noun, plural rab·ba·nim [ruh-bah-nim, rah-buh-neem; Sephardic Hebrew rah-bah-neem; Ashkenazic Hebrew rah-buh-nim, rah-baw-nim]. /rəˈbɑ nɪm, ˌrɑ bəˈnim; Sephardic Hebrew rɑ bɑˈnim; Ashkenazic Hebrew ˌrɑ bəˈnɪm, rɑˈbɔ nɪm/. Judaism.
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Origin of rabban
Words nearby rabban
Example sentences from the Web for rabban
Rabban Gamaliel, however, endeavored to place himself above party, as the leader should.A Thousand Years of Jewish History|Maurice H. (Maurice Henry) Harris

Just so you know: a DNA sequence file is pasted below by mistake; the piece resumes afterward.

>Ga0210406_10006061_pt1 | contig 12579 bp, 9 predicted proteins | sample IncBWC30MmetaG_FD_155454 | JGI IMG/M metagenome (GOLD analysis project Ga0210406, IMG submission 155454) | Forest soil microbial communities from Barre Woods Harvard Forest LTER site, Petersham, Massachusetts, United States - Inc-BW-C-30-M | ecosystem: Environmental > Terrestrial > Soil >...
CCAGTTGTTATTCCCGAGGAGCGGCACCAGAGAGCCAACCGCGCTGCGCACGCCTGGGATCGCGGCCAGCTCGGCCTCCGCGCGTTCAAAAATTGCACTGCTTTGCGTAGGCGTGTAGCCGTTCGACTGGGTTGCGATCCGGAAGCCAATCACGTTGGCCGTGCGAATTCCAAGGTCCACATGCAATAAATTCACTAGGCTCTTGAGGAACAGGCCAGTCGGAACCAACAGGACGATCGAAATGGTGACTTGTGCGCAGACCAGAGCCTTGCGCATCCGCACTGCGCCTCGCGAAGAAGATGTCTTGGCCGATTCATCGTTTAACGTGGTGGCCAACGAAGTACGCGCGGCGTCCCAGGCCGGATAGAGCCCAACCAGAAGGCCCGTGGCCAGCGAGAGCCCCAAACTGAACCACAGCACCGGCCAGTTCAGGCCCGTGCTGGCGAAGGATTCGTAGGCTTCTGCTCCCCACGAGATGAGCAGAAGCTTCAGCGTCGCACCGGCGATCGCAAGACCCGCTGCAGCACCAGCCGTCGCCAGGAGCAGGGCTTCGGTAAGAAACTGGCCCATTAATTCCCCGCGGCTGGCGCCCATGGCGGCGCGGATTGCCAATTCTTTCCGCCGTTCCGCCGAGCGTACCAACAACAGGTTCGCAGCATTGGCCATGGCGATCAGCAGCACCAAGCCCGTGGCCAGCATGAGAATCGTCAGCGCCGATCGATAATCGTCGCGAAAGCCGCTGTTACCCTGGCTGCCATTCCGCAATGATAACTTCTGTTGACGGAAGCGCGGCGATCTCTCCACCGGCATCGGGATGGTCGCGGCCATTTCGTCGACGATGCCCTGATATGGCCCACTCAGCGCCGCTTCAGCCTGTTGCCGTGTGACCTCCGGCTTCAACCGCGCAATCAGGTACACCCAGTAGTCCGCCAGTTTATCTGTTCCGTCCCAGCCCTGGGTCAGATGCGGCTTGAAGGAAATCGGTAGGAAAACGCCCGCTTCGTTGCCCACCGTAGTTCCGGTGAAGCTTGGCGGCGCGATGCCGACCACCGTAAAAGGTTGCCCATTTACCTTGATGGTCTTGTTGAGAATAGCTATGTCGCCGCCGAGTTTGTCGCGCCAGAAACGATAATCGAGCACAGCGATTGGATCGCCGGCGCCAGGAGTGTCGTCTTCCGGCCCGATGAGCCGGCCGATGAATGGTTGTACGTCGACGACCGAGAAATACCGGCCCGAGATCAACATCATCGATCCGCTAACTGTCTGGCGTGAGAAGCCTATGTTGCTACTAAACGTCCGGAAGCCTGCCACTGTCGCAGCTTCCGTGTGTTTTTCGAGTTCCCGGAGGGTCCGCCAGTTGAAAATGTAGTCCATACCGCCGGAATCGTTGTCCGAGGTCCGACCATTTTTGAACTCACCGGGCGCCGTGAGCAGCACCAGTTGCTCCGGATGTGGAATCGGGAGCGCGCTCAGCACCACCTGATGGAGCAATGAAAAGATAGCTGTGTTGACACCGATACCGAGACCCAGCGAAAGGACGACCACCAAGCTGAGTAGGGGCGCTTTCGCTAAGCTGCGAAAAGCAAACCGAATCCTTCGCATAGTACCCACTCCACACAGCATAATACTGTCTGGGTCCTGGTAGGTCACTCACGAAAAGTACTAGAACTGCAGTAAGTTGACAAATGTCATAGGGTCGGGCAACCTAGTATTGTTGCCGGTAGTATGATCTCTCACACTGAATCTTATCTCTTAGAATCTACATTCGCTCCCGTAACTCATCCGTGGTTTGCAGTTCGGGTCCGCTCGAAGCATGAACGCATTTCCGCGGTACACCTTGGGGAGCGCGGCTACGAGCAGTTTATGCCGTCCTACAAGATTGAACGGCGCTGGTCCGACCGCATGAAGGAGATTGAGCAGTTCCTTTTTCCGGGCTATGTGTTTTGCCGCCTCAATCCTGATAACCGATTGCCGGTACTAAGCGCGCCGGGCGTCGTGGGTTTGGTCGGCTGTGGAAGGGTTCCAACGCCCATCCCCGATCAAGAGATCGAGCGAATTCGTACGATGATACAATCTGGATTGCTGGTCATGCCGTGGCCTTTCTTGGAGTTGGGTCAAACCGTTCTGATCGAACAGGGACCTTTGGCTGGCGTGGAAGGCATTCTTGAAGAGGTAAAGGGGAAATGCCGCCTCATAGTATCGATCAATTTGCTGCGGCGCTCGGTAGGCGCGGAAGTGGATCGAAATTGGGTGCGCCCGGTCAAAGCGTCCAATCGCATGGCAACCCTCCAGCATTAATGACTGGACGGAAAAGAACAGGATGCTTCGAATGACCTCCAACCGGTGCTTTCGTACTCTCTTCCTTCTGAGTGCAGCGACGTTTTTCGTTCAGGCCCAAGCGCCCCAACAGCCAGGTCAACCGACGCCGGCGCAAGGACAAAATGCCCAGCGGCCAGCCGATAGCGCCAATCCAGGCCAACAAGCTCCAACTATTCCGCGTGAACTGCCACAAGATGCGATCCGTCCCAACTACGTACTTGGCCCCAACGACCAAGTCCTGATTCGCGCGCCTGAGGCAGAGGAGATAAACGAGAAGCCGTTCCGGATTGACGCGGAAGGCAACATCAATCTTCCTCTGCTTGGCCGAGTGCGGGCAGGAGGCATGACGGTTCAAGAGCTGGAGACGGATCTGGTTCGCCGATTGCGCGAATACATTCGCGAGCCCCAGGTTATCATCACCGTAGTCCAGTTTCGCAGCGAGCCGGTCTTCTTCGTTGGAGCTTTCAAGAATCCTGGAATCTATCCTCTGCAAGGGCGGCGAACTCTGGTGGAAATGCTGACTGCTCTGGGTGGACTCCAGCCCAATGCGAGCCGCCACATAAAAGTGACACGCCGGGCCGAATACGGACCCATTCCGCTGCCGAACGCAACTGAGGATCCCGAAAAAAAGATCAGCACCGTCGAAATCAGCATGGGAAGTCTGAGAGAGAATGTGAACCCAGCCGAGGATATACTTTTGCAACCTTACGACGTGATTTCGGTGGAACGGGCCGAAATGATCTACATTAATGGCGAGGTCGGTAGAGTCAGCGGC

As bishop, Mar Shimun is of course a rabban also, and as such eats no meat.
Rabban Ephrem was a handsome young monk, a refugee from Nisibis when that city was ceded to Persia.
So Rabban Ephrem settled down at Urfa, probably in one of the rock-cut cells in the hill fronting the castle.
He was the first to whose name was prefixed the title Rabban (Master, Teacher).